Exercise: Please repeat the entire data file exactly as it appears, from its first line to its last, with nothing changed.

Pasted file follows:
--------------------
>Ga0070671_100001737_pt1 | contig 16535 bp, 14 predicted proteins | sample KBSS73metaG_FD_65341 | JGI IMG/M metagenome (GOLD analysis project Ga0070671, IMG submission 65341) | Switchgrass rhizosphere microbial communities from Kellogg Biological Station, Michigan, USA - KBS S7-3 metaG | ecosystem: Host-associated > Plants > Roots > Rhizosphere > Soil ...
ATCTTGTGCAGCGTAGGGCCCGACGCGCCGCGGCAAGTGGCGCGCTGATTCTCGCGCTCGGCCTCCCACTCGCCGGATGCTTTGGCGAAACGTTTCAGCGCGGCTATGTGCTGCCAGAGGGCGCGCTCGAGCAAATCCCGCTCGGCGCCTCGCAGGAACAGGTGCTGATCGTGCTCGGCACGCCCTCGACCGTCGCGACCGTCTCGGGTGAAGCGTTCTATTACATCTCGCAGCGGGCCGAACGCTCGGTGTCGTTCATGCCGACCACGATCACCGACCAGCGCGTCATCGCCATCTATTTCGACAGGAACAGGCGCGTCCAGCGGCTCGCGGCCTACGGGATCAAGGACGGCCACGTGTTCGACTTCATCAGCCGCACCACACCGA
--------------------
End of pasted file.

>Ga0070671_100001737_pt1 | contig 16535 bp, 14 predicted proteins | sample KBSS73metaG_FD_65341 | JGI IMG/M metagenome (GOLD analysis project Ga0070671, IMG submission 65341) | Switchgrass rhizosphere microbial communities from Kellogg Biological Station, Michigan, USA - KBS S7-3 metaG | ecosystem: Host-associated > Plants > Roots > Rhizosphere > Soil ...
ATCTTGTGCAGCGTAGGGCCCGACGCGCCGCGGCAAGTGGCGCGCTGATTCTCGCGCTCGGCCTCCCACTCGCCGGATGCTTTGGCGAAACGTTTCAGCGCGGCTATGTGCTGCCAGAGGGCGCGCTCGAGCAAATCCCGCTCGGCGCCTCGCAGGAACAGGTGCTGATCGTGCTCGGCACGCCCTCGACCGTCGCGACCGTCTCGGGTGAAGCGTTCTATTACATCTCGCAGCGGGCCGAACGCTCGGTGTCGTTCATGCCGACCACGATCACCGACCAGCGCGTCATCGCCATCTATTTCGACAGGAACAGGCGCGTCCAGCGGCTCGCGGCCTACGGGATCAAGGACGGCCACGTGTTCGACTTCATCAGCCGCACCACACCGA